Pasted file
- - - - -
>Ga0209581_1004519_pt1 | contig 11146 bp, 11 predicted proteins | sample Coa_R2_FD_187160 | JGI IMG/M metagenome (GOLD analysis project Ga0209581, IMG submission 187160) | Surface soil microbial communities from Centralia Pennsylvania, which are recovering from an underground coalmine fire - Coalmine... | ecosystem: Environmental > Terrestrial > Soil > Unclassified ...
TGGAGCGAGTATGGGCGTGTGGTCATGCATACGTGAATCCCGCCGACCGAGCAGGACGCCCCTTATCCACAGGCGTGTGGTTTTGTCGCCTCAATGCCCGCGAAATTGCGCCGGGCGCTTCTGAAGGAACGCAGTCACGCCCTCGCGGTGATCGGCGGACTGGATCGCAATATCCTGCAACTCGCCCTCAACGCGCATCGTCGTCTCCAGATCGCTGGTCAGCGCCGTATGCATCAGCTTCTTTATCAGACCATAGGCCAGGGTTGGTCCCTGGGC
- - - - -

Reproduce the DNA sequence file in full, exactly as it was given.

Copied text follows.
>Ga0209581_1004519_pt1 | contig 11146 bp, 11 predicted proteins | sample Coa_R2_FD_187160 | JGI IMG/M metagenome (GOLD analysis project Ga0209581, IMG submission 187160) | Surface soil microbial communities from Centralia Pennsylvania, which are recovering from an underground coalmine fire - Coalmine... | ecosystem: Environmental > Terrestrial > Soil > Unclassified ...
TGGAGCGAGTATGGGCGTGTGGTCATGCATACGTGAATCCCGCCGACCGAGCAGGACGCCCCTTATCCACAGGCGTGTGGTTTTGTCGCCTCAATGCCCGCGAAATTGCGCCGGGCGCTTCTGAAGGAACGCAGTCACGCCCTCGCGGTGATCGGCGGACTGGATCGCAATATCCTGCAACTCGCCCTCAACGCGCATCGTCGTCTCCAGATCGCTGGTCAGCGCCGTATGCATCAGCTTCTTTATCAGACCATAGGCCAGGGTTGGTCCCTGGGC